After his great victory, President Kaboré faced the security challenge

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Re-elected with 57.87% of the vote according to preliminary results, the outgoing president of Burkina Faso, Roch Marc Christian Kaboré, begins his second term. The deterioration of the political and security situation on the ground risks complicating the presidential candidate’s campaign promise to build “a better Burkina Faso for all populations”. Portrait.

“Hakuna Matata!” It means “everything is fine” in Swahili. This formula, which we heard a lot during the recent election rallies of the People’s Movement for Progress (MPP), the party in power in Burkina Faso for five years, finally gave way to the outgoing president, who was a candidate for his own legacy. .

Everything is going well for Roch Marc Christian Kaboré, who won the presidential electionNovember 22 from the first round. With 57.87%, he even managed to improve his score compared to the 2015 election when he received 53% of the vote. The Constitutional Council has not yet announced the final results.

For the presidential camp, this point is no surprise. Most officials were convinced that the victory would be “pure and error-free”. Others admitted that they were somewhat relieved. “If President Kaboré had won with 51 or 52% of the vote, it could have opened the way for disputes and the country can not afford the luxury of a post-election crisis,” a close friend of the leader admitted. by the state.

In the face of the deteriorating security situation in the country, following repeated jihadist attacks since 2015, Burkinabè finally made the choice of continuity: “He already knows the problems. Measures have already been taken. You can just as easily trust him. Which of these opponents would have done better than him in his place? It is a problem that goes beyond our country, “voters declared on Sunday, November 22, the day of the vote. With that said, the threat is real, to the point that 2,000 polling stations did not open their doors on the day of the vote, which is more than half a million registered voters to exercise their right to vote.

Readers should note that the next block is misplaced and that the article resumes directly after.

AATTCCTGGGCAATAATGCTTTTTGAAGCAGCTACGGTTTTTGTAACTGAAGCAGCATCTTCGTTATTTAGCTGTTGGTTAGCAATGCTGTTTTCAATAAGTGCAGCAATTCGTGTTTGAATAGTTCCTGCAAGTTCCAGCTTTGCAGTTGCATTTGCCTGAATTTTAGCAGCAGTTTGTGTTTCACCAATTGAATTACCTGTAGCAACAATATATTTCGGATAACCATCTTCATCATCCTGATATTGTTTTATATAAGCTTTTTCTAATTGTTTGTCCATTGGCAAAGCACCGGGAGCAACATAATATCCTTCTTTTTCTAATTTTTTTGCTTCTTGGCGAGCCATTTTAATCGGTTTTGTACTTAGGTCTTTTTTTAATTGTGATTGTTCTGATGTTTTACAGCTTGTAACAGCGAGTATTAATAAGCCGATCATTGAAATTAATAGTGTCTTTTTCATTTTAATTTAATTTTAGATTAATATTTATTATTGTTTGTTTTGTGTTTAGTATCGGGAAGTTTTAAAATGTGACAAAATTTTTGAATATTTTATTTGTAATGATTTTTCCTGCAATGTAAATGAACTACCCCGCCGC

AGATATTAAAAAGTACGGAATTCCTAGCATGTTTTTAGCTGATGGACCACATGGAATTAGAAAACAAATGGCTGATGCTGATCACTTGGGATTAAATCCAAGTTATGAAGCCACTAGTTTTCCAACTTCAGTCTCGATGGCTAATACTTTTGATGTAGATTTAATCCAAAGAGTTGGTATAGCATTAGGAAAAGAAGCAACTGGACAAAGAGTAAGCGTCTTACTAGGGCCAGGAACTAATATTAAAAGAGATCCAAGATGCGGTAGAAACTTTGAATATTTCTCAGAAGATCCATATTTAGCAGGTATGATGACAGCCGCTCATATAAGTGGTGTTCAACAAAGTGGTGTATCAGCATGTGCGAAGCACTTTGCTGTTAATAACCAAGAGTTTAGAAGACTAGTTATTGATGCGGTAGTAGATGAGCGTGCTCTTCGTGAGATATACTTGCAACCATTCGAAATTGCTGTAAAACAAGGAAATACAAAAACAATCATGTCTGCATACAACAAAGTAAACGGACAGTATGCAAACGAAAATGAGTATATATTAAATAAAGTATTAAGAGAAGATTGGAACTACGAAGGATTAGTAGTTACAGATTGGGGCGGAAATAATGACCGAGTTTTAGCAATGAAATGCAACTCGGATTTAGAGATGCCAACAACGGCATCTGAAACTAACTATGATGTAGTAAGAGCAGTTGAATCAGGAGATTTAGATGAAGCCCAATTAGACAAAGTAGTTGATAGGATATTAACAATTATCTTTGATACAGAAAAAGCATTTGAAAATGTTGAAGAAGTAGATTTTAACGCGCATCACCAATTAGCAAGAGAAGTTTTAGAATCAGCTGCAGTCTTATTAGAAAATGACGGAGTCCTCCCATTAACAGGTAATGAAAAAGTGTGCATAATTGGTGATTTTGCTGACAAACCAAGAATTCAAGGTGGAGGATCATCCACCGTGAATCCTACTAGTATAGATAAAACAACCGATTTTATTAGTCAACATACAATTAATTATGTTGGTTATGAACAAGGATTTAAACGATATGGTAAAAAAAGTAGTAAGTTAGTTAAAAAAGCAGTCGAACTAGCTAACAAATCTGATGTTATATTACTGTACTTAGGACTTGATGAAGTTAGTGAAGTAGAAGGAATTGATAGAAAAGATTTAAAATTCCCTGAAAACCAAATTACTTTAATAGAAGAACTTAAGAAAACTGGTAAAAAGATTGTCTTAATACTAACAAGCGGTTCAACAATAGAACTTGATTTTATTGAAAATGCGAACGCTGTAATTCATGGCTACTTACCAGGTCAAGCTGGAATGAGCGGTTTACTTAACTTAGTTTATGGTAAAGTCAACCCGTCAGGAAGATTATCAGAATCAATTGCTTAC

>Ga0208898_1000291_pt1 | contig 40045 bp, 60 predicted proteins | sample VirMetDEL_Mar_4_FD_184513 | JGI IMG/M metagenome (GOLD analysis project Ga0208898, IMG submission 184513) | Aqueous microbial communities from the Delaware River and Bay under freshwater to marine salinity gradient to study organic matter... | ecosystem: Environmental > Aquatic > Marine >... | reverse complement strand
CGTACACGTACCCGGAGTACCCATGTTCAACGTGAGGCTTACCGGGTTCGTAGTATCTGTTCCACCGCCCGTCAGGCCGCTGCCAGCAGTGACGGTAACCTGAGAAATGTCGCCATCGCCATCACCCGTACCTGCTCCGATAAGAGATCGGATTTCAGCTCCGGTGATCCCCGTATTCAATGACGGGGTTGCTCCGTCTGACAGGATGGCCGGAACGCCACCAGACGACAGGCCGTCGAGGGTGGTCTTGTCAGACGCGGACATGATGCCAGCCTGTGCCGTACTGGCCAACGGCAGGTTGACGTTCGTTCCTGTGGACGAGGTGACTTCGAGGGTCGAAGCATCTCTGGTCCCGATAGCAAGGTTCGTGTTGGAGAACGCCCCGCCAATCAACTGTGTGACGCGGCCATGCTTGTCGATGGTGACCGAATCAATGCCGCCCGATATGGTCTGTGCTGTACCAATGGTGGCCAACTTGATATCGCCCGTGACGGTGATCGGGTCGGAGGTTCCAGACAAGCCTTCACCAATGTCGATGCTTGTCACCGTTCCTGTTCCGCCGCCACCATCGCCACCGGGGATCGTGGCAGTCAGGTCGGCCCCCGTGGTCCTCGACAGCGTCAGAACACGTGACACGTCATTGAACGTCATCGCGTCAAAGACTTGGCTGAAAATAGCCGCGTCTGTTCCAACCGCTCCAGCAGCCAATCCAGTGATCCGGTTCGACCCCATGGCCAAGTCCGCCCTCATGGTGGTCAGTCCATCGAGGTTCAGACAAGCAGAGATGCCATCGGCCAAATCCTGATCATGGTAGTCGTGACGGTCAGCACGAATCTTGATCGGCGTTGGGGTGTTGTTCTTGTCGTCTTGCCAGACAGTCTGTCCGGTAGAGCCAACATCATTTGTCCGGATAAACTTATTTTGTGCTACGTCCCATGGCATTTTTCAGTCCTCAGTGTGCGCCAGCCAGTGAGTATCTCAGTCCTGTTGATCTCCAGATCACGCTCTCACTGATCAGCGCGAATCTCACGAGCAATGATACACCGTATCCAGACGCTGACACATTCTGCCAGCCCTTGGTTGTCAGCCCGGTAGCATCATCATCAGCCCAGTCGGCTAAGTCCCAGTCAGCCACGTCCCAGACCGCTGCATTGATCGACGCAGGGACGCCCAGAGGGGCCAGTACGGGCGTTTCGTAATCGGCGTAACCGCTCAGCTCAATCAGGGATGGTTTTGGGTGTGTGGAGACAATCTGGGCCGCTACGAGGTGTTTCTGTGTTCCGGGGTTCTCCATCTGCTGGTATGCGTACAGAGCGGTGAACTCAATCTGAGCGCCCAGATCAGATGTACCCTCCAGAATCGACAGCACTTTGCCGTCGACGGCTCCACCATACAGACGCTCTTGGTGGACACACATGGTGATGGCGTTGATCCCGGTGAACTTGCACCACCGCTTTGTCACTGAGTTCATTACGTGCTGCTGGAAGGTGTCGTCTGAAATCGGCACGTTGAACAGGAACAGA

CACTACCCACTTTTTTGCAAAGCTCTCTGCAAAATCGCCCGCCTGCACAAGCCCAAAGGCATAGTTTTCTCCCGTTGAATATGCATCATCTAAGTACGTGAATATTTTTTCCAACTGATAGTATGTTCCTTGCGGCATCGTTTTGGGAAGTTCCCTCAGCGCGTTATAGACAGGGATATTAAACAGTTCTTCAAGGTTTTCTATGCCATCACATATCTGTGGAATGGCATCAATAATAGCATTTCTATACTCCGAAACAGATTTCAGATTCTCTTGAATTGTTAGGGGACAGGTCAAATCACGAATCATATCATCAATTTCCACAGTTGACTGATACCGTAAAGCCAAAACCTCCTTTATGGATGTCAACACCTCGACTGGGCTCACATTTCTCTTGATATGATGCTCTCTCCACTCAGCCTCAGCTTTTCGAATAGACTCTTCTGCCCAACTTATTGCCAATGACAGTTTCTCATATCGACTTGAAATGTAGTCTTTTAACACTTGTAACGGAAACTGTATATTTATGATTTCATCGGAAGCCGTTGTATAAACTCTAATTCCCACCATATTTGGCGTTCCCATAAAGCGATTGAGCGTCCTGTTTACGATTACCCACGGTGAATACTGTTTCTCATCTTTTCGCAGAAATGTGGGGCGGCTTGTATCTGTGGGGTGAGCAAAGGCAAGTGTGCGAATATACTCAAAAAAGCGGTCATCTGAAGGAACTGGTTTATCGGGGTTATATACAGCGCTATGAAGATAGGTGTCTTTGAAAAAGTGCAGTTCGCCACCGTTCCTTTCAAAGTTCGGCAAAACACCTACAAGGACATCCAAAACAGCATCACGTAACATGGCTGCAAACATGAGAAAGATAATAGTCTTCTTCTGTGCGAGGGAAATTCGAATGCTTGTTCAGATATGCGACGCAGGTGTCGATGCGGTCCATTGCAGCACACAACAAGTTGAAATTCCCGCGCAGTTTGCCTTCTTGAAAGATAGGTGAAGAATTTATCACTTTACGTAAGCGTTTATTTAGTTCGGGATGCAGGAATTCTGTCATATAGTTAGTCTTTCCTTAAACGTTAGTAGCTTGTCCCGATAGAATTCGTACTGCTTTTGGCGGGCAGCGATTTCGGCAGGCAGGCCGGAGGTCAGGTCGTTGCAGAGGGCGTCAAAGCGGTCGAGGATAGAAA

Despite his foal’s clear victory, is everything going really well for the presidential clan? Not really, because according to the preliminary results of the legislative election, the elected president will not have the absolute majority in the National Assembly that he hoped for. The MPP, with its 56 deputies, will have to ally with other parties to govern the country, as it did under the previous legislature. is, however, tense in Ouagadougou, especially after the controversies over the method of compilation in the municipal centers. President Kaboré played appeasement and extended his hand to the opposition, with which he promised to work in “permanent consultation”.

► To read also: President of Burkina Faso: re-elected, President Kaboré intends to advocate appeasement

A man from Seraglio

The Seraglio man, Roch Marc Christian Kaboré, has visited the corridors of power for almost forty years. Son of Charles Bila Kaboré, who was a minister in Ouagadougou in the first governments after Burkina Faso’s independence, the man comes from the majority of the Mossi ethnic group, but he is also a practicing Catholic in a predominantly Muslim country. Returning to Burkina Faso after studying in France to become an economist, the president-elect made his political debut in the 1980s, along with Thomas Sankara. For 30 years he joined the revolutionary Sankarist regime as CEO of the International Bank of Burkina Faso.

Thomas Sankara was assassinated in 1987. His ideological affiliation with the resigned revolutionary did not prevent the young banker from joining forces with Blaise Compaoré, Sankara’s friend, assassin and successor. He entered the circle of power first as a minister, then as a parish president and finally as a prime minister. A real Regon baron will also hold the strategic post of President of the Congress of Democracy and Progress (CDP), the party in power. As Prime Minister of Burkina Faso, between 1994 and 1996, he had to deal with the political unrest of the devaluation of the CFA franc and its detrimental effects on economic life. The exercise of these different positions of responsibility has enabled him to gain his position as a statesman and his image as a man who listens.